Note: these were the routines and elephants at Elephants World when I was there in 2014 – it may be different now! 🙂 Photos marked ‘EW’ are from the Elephants World Facebook page, all other photos are my own.
I cannot recommend Elephants World enough, either to go as a visitor or a volunteer. It’s an experience you will never forget.
Visit http://www.elephantsworld.org/ or https://facebook.com/elephantsworld/
On the 9th of May 2014, I was picked up at my hostel in Kanchanburi and taken to Elephants World (EW), where I was about to live and work as a volunteer for the next month.
I’d be lying if I said I wasn’t nervous. I’d never been up close to an elephant before, and I was well aware I’d be living in close quarters with other beasties too (give me elephants over flying ants any day).
My first memory of arriving at EW is of Tang-Mo, a particularly feisty elephant, who stuck her trunk into the truck because the visitor beside me had brought bananas and she could smell them. Not what I needed to calm me down. As you can see from the photo, she’s a big girl.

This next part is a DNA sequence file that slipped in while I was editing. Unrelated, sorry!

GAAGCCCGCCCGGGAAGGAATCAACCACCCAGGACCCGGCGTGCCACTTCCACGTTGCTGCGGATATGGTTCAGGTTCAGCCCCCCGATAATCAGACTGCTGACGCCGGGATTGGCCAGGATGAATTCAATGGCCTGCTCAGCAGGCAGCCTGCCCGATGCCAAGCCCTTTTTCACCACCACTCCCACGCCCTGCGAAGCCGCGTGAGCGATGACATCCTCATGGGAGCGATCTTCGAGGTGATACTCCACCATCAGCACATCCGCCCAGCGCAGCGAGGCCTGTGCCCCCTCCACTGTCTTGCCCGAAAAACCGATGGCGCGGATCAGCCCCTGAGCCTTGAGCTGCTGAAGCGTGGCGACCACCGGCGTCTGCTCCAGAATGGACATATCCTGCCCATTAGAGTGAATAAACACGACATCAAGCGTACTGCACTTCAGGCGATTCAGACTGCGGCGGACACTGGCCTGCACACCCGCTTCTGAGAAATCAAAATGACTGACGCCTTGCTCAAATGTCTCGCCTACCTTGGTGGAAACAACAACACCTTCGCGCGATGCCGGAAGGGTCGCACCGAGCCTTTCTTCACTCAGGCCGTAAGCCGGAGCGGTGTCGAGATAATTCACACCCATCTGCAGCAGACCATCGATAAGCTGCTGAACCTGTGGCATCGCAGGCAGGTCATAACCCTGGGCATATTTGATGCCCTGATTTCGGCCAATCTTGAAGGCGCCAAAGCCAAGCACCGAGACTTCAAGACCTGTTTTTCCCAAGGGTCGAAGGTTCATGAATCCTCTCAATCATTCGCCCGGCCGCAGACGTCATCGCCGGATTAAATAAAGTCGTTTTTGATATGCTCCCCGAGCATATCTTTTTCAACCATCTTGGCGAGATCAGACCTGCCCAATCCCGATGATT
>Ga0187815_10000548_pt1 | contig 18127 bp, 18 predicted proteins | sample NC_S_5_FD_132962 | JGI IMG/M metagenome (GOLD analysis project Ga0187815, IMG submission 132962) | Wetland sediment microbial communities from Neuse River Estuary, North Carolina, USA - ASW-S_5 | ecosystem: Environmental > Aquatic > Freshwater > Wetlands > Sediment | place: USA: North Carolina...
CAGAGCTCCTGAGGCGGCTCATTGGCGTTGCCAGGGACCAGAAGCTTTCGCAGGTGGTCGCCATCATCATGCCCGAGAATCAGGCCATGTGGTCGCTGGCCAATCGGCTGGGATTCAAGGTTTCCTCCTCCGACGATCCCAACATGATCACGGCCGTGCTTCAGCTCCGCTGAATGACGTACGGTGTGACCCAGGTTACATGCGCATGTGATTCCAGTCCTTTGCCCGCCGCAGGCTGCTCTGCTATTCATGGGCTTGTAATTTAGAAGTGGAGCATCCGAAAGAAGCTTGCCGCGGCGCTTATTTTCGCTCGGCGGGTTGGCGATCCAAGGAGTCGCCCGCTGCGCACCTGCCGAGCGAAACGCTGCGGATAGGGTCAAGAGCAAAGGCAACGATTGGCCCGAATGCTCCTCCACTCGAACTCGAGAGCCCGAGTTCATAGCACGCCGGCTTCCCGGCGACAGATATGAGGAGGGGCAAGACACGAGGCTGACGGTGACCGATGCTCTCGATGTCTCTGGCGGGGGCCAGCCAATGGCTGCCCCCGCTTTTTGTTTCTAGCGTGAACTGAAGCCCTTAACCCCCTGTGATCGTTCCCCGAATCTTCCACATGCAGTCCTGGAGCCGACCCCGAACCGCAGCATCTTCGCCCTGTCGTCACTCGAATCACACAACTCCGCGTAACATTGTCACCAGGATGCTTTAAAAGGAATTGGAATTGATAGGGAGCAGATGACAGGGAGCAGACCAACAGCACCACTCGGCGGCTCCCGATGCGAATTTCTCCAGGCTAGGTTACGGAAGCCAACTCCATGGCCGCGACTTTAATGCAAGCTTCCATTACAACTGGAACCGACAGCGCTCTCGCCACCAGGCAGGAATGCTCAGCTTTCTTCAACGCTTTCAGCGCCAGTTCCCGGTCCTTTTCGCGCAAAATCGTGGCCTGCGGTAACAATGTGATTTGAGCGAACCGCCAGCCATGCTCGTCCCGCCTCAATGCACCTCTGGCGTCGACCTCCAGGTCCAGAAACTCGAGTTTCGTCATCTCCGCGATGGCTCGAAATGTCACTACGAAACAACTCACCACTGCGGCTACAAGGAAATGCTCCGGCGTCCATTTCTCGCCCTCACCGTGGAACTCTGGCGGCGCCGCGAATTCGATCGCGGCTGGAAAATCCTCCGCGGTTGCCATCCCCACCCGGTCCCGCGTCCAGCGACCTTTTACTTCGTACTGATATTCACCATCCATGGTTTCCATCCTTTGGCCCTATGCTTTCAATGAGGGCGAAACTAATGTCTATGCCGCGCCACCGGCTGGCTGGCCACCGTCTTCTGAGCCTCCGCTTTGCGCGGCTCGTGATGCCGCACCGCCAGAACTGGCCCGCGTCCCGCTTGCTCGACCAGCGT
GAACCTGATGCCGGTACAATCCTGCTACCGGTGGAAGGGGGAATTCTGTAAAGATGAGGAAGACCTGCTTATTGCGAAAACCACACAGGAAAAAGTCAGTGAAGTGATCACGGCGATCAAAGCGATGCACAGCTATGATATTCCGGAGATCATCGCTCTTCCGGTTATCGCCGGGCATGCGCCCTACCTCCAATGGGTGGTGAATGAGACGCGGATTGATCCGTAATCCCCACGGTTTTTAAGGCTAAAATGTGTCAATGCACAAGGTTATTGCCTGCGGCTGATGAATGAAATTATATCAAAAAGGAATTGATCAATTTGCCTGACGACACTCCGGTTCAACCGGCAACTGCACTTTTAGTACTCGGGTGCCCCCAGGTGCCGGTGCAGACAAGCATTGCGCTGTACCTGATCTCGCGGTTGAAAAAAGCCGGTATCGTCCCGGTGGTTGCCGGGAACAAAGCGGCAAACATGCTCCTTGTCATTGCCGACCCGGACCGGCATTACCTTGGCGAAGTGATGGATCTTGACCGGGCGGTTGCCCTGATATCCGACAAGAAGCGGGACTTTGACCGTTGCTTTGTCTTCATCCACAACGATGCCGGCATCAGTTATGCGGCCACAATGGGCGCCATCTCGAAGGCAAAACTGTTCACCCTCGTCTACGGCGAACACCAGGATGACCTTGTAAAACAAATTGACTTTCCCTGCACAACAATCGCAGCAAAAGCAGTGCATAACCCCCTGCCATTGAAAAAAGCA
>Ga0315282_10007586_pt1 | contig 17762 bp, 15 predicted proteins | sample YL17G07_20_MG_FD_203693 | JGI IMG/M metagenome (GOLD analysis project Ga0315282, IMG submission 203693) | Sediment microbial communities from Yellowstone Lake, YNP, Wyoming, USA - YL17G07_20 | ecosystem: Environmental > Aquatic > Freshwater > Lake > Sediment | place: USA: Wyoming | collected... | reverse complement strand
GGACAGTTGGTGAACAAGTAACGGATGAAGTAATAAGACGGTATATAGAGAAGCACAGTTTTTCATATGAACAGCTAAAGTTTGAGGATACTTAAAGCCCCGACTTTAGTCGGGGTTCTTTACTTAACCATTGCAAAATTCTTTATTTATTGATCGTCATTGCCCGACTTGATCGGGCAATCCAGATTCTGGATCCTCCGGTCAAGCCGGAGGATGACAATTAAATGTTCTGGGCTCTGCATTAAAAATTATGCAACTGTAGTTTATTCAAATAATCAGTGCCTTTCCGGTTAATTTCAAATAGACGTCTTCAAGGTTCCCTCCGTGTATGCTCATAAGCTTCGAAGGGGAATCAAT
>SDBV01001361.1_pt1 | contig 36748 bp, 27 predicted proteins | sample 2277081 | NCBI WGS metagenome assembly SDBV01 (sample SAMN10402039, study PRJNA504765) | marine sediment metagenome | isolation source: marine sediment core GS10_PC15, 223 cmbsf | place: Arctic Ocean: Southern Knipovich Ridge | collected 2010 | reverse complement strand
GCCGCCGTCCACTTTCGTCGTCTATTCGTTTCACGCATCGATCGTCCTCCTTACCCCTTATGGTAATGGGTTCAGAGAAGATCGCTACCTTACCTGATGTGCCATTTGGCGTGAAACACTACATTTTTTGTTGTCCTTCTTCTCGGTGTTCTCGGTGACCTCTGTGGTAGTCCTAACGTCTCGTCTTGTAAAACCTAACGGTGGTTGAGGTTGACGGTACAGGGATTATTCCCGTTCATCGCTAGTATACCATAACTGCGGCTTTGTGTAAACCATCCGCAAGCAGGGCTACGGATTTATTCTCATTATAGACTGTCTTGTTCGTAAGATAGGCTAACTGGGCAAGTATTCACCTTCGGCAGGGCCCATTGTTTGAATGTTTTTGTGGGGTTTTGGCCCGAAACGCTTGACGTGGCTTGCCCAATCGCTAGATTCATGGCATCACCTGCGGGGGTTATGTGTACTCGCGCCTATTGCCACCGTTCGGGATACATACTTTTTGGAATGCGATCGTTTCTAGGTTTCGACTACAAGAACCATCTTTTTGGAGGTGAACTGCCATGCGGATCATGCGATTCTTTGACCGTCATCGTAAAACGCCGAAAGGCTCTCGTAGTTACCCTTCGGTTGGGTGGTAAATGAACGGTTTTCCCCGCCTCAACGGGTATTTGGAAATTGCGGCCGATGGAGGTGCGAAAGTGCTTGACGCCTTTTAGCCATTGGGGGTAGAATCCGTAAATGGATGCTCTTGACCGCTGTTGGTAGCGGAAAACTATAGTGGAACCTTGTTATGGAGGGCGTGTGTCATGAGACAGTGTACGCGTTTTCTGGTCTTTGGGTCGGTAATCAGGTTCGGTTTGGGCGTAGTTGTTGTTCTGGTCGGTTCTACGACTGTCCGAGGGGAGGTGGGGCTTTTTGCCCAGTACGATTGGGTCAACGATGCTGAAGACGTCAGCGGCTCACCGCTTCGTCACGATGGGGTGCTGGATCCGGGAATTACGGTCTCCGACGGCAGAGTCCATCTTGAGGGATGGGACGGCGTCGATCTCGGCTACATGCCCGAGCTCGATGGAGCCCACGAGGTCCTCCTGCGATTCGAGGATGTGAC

Before spending my first day as a visitor, I was shown to my room.
The volunteer hut consisted of 5 individual small huts joined together. Each individual hut had a bedroom and a small bathroom.
As well as our porch, we had a stunning area to hang out in, complete with hammocks, right outside our bedrooms.
The first two nights here were the worst, while I became accustomed to everything. We were in the middle of nowhere, 30km from the nearest town.
There was no electricity in the rooms, or in the reception after 6pm. The wooden slats that made up the floor weren’t completely joined together and you could easily see between them, looking down into the grass below – a big deal for someone as scared of bugs and creepy crawlies as I am. The bathroom was 3 walls with a thatched roof that didn’t quite meet, and the shower (basically a hose) only had cold water. No fans, definitely no air conditioning. Since I had arrived in the middle of May, at one of the hottest times of the year, I would be lying if I said the first few days weren’t difficult.
However, by the end of the first week I imagined myself living there permanently.